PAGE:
“One of the key things is to be continually reinvesting in the business, both in our service and our brand, to try and be the best. Pretty much every penny we’ve made I’ve put back in the business to try and improve it over time and build a reputation for continuing to get better and better. Customers then start helping you to promote the business and recommending you to their friends etc.”

How has investing in technology improved the business?

“One of our key developments is software. We’ve invested heavily in our bespoke CRM software and we’ve just released a customer iPhone app as well. We also have an iPad app for our doggy bus drivers which is bespoke to our business. It’s a real innovation for the industry. Our customers receive photos and real time updates on their dog. They get a notification that pings up and says their dog has been collected. They can easily check what they have already booked for their pet and choose extra services, as well as see new invoices and pay them.

“Within four clicks customers can book a service and with two clicks they can either call us or send us a message. We’re making it really easy to connect with us which I think enables us to deliver a better customer experience, which is what we’re all about.

“The feedback on the app is brilliant. Almost half of our customers downloaded it within the first two months. I think that’s a good sign of it being adopted. We’re now working on the android app so it won’t just be iPhone users that can have the experience I’ve described. We’ve put a lot of testing in to ensure that when it goes to customers it’s seamless.

“The app means we can really deliver our services and a fantastic experience to every customer, both the human and the dog – that’s what we need to be aware of.”

What are your plans for the future?

“The headline is that we are planning to expand. Over the years we have really refined our concept, we know we have a service that people love and trust, which is important. It means we get requests and enquiries and we’ve actually got waiting lists in quite a few of the areas that we cover already. So, the first aim and our focus for now is to keep growing.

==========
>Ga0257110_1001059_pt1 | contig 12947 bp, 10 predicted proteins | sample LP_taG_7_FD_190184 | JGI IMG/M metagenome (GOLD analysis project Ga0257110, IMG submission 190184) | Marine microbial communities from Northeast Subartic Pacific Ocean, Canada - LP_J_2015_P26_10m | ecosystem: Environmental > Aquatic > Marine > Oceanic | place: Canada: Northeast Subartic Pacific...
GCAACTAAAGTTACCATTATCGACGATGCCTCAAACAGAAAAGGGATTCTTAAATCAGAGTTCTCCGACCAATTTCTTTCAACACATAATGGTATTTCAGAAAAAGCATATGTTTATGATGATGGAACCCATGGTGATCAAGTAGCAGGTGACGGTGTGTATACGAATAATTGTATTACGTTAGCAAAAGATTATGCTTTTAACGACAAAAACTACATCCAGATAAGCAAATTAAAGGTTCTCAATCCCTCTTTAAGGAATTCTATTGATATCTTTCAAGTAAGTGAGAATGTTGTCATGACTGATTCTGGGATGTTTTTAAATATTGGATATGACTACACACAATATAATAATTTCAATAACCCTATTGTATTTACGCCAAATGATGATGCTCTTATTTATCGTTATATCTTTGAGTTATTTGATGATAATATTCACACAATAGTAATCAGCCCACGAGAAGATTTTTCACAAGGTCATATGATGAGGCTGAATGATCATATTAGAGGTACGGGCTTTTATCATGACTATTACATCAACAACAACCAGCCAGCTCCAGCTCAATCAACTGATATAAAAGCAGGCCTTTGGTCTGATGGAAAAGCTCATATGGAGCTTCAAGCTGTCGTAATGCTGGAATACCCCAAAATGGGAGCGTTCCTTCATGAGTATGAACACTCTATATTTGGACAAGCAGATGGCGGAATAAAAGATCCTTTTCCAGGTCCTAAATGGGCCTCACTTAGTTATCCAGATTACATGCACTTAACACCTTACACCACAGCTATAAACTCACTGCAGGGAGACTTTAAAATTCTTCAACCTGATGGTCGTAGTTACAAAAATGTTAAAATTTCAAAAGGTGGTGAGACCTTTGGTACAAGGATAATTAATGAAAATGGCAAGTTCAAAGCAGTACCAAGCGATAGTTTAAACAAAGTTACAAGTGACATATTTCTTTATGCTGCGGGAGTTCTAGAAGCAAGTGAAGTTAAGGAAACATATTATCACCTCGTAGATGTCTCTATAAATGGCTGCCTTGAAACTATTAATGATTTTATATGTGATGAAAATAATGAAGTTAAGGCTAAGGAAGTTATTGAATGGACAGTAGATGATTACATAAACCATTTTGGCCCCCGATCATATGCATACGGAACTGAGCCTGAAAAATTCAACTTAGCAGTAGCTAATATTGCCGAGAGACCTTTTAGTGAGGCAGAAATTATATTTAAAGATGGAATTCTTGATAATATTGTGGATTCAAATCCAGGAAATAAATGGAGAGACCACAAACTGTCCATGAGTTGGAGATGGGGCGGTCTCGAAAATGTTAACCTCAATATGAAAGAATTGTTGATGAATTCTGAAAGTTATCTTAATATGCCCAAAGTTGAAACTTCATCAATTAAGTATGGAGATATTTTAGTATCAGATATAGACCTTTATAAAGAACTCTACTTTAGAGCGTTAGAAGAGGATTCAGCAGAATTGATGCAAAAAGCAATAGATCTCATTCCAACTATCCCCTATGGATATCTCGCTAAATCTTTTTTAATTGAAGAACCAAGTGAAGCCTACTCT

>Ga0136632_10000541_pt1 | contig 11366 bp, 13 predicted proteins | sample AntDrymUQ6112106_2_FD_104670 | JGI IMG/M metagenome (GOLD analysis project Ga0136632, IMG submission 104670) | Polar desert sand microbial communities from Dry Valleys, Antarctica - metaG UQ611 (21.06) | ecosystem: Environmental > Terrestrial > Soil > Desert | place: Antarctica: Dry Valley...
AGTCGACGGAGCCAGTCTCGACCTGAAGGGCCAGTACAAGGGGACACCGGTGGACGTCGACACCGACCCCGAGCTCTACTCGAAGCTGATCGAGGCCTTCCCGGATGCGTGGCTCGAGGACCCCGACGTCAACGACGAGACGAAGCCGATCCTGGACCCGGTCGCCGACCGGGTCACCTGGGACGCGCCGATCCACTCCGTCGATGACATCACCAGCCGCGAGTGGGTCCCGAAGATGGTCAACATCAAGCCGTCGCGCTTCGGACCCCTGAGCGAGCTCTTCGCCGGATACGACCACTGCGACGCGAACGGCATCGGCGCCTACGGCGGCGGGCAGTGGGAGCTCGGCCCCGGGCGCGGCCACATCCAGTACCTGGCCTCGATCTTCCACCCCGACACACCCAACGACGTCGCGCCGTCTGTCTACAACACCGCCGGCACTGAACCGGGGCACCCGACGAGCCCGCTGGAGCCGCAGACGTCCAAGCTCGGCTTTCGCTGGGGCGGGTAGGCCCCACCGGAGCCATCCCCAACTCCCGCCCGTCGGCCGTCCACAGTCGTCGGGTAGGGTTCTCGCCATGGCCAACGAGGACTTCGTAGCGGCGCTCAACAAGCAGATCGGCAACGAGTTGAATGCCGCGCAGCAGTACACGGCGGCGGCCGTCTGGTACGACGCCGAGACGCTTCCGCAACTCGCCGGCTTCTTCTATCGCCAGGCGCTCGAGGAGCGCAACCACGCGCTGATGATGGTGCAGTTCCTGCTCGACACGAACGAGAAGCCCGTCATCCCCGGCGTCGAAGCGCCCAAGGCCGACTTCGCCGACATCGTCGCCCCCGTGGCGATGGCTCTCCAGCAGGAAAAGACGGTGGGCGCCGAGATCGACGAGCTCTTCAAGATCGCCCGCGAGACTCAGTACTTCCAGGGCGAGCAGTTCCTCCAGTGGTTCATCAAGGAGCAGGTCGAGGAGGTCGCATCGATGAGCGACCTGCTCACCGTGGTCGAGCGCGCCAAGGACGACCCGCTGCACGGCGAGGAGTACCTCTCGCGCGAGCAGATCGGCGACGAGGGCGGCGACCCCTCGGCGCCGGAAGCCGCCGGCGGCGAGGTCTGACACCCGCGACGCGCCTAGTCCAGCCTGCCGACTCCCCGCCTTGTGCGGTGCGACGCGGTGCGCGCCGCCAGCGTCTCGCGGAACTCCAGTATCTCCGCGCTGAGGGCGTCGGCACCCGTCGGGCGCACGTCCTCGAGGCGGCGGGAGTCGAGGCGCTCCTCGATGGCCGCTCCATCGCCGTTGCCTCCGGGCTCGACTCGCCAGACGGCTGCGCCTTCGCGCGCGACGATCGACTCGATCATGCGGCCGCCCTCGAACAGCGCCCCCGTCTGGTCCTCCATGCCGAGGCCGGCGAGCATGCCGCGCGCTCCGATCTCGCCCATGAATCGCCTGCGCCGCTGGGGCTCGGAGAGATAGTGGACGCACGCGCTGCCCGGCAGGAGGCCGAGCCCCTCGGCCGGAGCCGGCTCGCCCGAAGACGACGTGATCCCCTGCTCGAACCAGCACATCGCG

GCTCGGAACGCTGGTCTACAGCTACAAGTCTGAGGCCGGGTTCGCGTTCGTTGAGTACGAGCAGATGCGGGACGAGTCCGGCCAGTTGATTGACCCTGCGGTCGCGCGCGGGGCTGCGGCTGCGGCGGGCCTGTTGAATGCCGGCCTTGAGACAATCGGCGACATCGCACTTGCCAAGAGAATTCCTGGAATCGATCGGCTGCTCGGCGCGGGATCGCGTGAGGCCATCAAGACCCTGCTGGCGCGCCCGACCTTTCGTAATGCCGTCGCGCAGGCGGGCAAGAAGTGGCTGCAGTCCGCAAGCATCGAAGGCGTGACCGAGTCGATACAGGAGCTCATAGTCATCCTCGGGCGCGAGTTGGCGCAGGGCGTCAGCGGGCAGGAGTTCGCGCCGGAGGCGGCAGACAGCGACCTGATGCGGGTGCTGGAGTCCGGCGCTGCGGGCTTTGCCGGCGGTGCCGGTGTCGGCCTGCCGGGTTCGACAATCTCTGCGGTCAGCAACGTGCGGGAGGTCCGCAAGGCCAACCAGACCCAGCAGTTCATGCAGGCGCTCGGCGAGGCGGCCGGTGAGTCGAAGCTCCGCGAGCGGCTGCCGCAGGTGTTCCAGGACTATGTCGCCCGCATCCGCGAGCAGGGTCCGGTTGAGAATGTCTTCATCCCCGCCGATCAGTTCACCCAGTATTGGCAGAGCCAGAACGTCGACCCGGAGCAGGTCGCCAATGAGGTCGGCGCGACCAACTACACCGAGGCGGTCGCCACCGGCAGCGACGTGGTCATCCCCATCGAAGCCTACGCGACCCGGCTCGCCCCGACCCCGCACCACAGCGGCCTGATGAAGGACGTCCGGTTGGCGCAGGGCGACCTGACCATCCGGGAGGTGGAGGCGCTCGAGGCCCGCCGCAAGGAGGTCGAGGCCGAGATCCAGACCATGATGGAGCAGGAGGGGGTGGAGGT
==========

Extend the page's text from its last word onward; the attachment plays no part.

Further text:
“The way I look at it, is that it’s a bit like building a house. The way we need to go is putting a really solid foundation in place because if you try and build something a shaky ground it’s going to fall down. We been building the foundation in the last couple of years by investing very heavily in our team.

“We have a senior management team now and training and development for all our staff to make sure we’ve hiring, and keeping, the best people. I have two mentors that I’m working with and we’ve had a lot of investor interest over the last 18 months. Obviously, this a good endorsement and drives a business.

“The foundation is in place and we’re ready to grow but not to compromise our values.”

What advice would you give to someone who is thinking of building a business?

“It’s a wonderful industry to work in. I would encourage people to get involved and start a business but I think my key point would be to take it seriously. It’s fun but people imagine dogs skipping in a sunny field and having a good time. On one side that’s true but there’s a lot that goes into making sure that every dog has a safe, responsible and amazing experience at each visit. There’s much more to consider. People shouldn’t imagine that it’s a way to make a quick buck – it’s not.

“The number one thing for someone starting a business in this part of the industry – and it sounds obvious – is actually a genuine passion for dogs. You need to know that on a wet, miserable, rainy day, which is not what most people imagine when they think of dog care, that you’re going to be outside and caring for every single dog as if they’re your own dog.

“We shout about our staff to dog ratios to anyone that will listen because it’s about making sure that there are enough people looking after the dogs. They need to safely and responsibly manage the dogs’ welfare and the family dynamic.

“Our industry only functions if everything happens in a safe, responsible way. It’s the same as child care, you’d never think of taking children’s care lightly and people should think of dog daycare in the same way and have really exacting standards.”

To find out more go to www.brucesdoggydaycare.co.uk.

About Sara Cork

Sara Cork
Sara Cork is the editor of Pet Gazette. She has nearly eight years' experience in consumer and B2B titles. Feel free to drop her a line with any stories or feature ideas.